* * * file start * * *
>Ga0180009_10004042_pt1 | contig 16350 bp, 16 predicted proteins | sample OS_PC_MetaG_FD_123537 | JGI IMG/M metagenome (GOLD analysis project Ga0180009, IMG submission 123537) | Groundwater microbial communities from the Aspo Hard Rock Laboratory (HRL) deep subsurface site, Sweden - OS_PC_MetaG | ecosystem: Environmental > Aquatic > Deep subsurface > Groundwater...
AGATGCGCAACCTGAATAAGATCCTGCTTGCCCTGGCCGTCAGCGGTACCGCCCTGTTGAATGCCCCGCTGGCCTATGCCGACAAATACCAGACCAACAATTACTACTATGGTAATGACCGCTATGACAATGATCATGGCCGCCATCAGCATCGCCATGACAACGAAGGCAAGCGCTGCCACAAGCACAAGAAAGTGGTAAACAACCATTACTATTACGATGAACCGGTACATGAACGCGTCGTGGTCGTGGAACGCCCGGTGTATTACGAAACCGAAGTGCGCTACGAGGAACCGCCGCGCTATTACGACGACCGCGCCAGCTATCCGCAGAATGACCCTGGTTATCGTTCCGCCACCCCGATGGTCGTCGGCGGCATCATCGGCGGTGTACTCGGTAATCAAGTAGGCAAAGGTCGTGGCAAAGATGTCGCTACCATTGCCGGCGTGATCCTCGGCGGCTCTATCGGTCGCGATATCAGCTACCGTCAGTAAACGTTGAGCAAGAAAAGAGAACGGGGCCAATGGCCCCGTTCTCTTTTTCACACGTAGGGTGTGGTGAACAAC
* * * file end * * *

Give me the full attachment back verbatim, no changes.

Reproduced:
>Ga0180009_10004042_pt1 | contig 16350 bp, 16 predicted proteins | sample OS_PC_MetaG_FD_123537 | JGI IMG/M metagenome (GOLD analysis project Ga0180009, IMG submission 123537) | Groundwater microbial communities from the Aspo Hard Rock Laboratory (HRL) deep subsurface site, Sweden - OS_PC_MetaG | ecosystem: Environmental > Aquatic > Deep subsurface > Groundwater...
AGATGCGCAACCTGAATAAGATCCTGCTTGCCCTGGCCGTCAGCGGTACCGCCCTGTTGAATGCCCCGCTGGCCTATGCCGACAAATACCAGACCAACAATTACTACTATGGTAATGACCGCTATGACAATGATCATGGCCGCCATCAGCATCGCCATGACAACGAAGGCAAGCGCTGCCACAAGCACAAGAAAGTGGTAAACAACCATTACTATTACGATGAACCGGTACATGAACGCGTCGTGGTCGTGGAACGCCCGGTGTATTACGAAACCGAAGTGCGCTACGAGGAACCGCCGCGCTATTACGACGACCGCGCCAGCTATCCGCAGAATGACCCTGGTTATCGTTCCGCCACCCCGATGGTCGTCGGCGGCATCATCGGCGGTGTACTCGGTAATCAAGTAGGCAAAGGTCGTGGCAAAGATGTCGCTACCATTGCCGGCGTGATCCTCGGCGGCTCTATCGGTCGCGATATCAGCTACCGTCAGTAAACGTTGAGCAAGAAAAGAGAACGGGGCCAATGGCCCCGTTCTCTTTTTCACACGTAGGGTGTGGTGAACAAC